Huawei’s HarmonyOS could cause market discord
The newly-launched Huawei operating system (OS) will shake up the market.
This is according to analysts, after Chinese telecommunications giant Huawei last week unveiled HarmonyOS, which it dubs a new microkernel-based, distributed OS designed to deliver a cohesive user experience across all devices and scenarios.
The new OS is an alternative to Google’s Android, which Huawei currently uses on its devices.
According to Reuters, Huawei said that for now it would stick to using Google’s Android for smartphones, and the new software will be gradually rolled out to support devices such as smartwatches, speakers and virtual reality gadgets.
Huawei launched its own OS following the blacklisting of the company by the US government, which resulted in companies, including Alphabet’s Google and British chip designer ARM, limit or cease their relationships with the Chinese company.
Google is still banned from doing business with Huawei, although some exemptions are allowed but must be applied for.
Google’s parent Alphabet announced it would suspend any business that “requires the transfer of hardware, software and technical services except those publicly available via open source licensing”.
It also means Huawei technology would no longer receive software updates, be upgraded to new versions of Android, or have access to the Google Play Store and services. This would lock Huawei devices out of the app store and mean popular services like Google Maps, Music, YouTube and Assistant will not work.
The Google ban would mean future Huawei phones and tablets would no longer have an Android licence.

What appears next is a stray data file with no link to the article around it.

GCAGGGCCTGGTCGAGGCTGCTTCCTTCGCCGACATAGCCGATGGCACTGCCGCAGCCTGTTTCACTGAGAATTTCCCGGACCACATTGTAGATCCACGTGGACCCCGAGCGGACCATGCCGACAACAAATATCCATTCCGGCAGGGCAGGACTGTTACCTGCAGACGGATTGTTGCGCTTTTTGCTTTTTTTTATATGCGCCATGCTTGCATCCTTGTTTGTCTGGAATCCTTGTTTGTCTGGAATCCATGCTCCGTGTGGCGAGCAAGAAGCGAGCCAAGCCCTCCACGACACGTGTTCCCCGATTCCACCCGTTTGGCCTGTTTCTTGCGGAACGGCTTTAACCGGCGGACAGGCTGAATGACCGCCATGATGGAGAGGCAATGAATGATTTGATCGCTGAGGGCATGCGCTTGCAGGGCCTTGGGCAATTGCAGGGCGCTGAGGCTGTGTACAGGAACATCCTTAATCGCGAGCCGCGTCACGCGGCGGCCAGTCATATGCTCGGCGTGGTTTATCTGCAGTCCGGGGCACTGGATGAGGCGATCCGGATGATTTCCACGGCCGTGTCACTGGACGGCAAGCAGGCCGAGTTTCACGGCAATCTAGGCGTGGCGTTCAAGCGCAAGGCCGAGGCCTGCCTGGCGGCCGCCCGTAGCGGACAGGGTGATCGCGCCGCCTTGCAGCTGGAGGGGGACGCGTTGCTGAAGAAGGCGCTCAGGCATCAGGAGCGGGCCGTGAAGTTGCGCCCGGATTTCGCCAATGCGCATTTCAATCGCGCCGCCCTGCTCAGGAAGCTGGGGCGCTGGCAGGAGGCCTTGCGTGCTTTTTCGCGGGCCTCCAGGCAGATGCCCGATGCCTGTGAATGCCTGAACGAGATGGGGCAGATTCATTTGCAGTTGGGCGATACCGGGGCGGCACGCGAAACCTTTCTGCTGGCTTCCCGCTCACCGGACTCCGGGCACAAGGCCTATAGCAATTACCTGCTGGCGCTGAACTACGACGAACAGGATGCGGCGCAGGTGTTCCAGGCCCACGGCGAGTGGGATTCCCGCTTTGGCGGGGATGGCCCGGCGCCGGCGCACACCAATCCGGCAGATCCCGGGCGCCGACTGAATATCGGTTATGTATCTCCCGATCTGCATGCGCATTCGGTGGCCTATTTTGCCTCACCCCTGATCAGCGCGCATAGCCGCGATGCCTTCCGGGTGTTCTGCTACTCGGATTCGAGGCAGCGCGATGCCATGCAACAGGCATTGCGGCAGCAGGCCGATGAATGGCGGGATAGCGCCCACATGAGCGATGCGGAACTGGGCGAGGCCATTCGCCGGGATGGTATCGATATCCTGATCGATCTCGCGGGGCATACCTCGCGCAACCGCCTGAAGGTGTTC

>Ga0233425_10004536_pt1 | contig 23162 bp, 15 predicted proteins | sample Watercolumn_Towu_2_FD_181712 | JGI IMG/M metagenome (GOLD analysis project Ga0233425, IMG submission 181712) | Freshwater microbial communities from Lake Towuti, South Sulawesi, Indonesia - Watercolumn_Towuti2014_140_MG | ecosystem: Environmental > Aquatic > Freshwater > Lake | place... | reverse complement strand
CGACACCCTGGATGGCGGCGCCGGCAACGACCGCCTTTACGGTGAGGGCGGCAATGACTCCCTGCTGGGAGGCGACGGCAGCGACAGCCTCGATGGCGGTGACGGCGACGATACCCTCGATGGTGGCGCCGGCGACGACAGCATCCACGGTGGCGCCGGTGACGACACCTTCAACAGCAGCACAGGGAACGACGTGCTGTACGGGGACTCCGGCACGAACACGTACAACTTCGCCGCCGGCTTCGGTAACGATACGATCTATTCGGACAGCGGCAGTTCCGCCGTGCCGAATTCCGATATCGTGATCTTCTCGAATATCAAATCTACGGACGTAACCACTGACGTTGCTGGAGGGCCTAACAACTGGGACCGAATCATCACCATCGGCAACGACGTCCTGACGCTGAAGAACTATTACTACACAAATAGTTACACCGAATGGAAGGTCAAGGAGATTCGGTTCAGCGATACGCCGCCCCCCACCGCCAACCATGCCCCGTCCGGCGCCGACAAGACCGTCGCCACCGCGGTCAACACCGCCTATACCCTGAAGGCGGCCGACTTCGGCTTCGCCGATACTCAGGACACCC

Analyst firm IDC notes that in 2019, Android’s market share will increase slightly to 86.7% from 85.1% in 2018, mostly due to launches of several new models, including a handful of 5G devices announced or coming to market in 2H19.
On iOS, IDC says 2019 is expected to be another challenging year for new iPhone shipments, with volumes expected to drop to 183.5 million, down 12.1% year-over-year.
Supporting all scenarios
Richard Yu, CEO of Huawei’s Consumer Business Group, explained the company’s thoughts behind developing this new OS: “We’re entering a day and age where people expect a holistic intelligent experience across all devices and scenarios. To support this, we felt it was important to have an operating system with improved cross-platform capabilities.
“We needed an OS that supports all scenarios, that can be used across a broad range of devices and platforms, and that can meet consumer demand for low latency and strong security.
“HarmonyOS is completely different from Android and iOS. It is a microkernel-based, distributed OS that delivers a smooth experience across all scenarios.
“It has trustworthy and secure architecture, and it supports seamless collaboration across devices. You can develop your apps once, then flexibly deploy them across a range of different devices.”
In a statement, Huawei says traditionally, new operating systems are released alongside new types of devices.
As early as 10 years ago, Huawei envisioned a future where intelligence would seamlessly integrate with all aspects of our lives, and it began exploring how it might deliver this experience – one that would transcend the boundaries of physical space and span different hardware and platforms, the company says.
It explains that HarmonyOS is a lightweight, compact OS with powerful functionality, and it will first be used for smart devices like smartwatches, smart screens, in-vehicle systems and smart speakers.